Born in the Bronx in 1935, Carol Diahann Johnson started singing in her church choir at age six. Ten years later, she auditioned for Arthur Godfrey's Talent Scouts show using the name Diahann Carroll, eventually winning the contest and performing on the daily radio show for three weeks. She sought modeling gigs, but her voice and presence presented her biggest successes.
Up against the color barrier on the big and small screens as well as on the stage, Carroll worked through it debuting both on Broadway in a supporting role in the Harold Arlen/ Truman Capote musical House of Flowers as well as having her film debut opposite Dorothy Dandridge in Carmen Jones, an all-black, updated version of the Georges Bizet opera "Carmen." Upon reflecting on her early years, she later told a reporter, "I like to think I opened doors for other women, although that wasn't my original intention." Regardless of what she planned, that's just what she did. Find out what happened next for Carroll when you read more.
Still unable to climb to the top ranks of film with a leading role, she briefly returned to Broadway (winning a Tony for her performance in 1962 musical No Strings, a role was written just for her by Richard Rodgers of famed duo Rodgers and Hammerstein). Next up: Her big breakthrough to become the first black actress in television history to star in her own series. Carroll's role as the lead character in NBC's Julia convincingly portrayed the sophisticated actress as a nurse and widow struggling to support her small son. At her request the show ran for only two seasons but she came out with a Golden Globe for "Best Newcomer," an Emmy nomination, and the clout needed to get her first leading film role.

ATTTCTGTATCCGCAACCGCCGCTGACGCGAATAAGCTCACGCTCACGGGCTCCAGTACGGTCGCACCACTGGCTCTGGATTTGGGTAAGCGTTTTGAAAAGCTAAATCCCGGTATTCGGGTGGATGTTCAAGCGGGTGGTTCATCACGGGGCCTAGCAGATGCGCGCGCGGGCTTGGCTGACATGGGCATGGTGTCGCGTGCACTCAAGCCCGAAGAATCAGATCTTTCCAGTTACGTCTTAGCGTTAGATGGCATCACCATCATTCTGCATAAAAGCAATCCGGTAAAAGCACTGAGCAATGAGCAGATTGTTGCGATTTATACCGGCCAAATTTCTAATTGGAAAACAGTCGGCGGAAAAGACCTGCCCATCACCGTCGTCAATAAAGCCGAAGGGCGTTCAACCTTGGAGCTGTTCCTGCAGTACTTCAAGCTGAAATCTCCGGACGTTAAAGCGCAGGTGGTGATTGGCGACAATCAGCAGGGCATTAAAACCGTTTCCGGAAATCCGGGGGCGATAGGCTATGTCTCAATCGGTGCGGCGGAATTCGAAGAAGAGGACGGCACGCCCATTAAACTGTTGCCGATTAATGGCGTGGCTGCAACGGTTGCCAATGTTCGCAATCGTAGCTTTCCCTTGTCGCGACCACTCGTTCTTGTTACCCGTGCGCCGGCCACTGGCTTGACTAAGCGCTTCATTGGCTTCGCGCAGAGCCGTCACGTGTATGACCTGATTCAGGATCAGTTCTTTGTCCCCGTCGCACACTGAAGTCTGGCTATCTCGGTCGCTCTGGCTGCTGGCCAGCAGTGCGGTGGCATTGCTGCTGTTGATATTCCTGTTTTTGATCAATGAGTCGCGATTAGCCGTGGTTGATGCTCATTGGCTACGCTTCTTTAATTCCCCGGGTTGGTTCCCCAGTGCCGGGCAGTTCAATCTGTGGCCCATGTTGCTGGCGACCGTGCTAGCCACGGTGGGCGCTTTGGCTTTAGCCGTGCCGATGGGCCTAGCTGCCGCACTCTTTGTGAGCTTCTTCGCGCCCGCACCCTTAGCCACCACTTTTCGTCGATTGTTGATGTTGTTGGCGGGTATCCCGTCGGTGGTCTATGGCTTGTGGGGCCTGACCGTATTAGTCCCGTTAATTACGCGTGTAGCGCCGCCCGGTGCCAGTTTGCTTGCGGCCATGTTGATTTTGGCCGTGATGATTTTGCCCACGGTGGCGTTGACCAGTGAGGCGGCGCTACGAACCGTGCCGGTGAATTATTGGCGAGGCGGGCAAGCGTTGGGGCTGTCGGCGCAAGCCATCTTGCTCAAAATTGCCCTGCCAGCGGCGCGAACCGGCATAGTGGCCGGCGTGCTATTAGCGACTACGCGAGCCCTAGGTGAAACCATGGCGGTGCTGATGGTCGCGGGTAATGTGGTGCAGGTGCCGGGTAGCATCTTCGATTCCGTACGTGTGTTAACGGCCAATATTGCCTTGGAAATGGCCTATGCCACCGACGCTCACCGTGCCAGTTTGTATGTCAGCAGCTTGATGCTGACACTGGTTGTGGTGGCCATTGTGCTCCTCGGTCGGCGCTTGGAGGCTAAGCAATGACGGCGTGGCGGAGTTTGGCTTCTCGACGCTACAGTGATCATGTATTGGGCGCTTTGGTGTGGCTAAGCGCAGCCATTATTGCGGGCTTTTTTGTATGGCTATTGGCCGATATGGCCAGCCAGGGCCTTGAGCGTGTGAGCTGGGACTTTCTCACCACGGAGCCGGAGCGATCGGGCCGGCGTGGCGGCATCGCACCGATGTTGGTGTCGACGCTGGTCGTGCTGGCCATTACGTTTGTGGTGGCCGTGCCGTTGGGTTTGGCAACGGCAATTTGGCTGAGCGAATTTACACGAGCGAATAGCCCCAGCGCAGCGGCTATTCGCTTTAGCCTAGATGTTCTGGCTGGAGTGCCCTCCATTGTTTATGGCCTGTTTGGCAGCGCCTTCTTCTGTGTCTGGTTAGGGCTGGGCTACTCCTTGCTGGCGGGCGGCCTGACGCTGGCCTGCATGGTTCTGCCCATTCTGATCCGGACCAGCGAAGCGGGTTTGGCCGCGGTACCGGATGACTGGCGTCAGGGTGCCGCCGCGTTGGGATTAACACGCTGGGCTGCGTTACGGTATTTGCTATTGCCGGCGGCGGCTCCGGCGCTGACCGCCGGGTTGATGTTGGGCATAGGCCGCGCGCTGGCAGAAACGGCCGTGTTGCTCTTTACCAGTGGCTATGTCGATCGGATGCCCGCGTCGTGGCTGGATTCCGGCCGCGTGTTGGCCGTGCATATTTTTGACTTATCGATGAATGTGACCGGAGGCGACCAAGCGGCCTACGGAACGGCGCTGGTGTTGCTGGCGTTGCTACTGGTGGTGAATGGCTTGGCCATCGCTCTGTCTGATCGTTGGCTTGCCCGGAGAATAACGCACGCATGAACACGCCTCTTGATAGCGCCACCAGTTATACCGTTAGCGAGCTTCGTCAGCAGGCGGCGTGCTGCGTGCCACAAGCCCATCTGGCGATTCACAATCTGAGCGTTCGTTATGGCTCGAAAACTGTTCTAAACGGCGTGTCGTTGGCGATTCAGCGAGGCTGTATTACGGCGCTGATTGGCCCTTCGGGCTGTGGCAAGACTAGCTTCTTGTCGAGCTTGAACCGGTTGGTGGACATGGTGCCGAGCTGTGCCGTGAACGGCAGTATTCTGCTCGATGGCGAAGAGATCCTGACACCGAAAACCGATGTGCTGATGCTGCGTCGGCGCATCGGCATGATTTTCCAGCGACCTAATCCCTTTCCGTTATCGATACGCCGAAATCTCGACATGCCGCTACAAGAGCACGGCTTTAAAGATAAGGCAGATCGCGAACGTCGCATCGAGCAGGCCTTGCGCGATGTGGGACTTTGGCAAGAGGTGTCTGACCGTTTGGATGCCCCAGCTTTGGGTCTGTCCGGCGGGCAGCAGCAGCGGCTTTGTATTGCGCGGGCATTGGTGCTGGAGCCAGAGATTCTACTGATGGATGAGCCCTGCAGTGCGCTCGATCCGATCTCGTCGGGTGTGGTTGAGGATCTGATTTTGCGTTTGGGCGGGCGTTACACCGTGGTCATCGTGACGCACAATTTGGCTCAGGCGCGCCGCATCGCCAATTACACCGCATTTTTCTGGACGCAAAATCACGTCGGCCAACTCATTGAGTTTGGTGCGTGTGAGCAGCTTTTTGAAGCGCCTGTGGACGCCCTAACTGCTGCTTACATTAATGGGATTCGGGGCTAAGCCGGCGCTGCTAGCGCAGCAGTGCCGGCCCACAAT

Acting as the title character in the 1974 film Claudine, Diahann Carroll was then nominated for a "Best Actress" Oscar the following year, making her one of only seven African-American actresses to ever receive this honor. With a career now spanning nearly six decades, she's still as beautiful and active as can be most recently acting in a recurring role (as Jane Burke) on Grey's Anatomy and releasing an autobiography in 2008 titled The Legs Are the Last to Go: Aging, Acting, Marrying, Mothering and Other Things I Learned Along the Way. I'm a big fan of her varied hairstyles — and our shared love of eyeliner — so check out her glamorous shots over the years in the gallery below.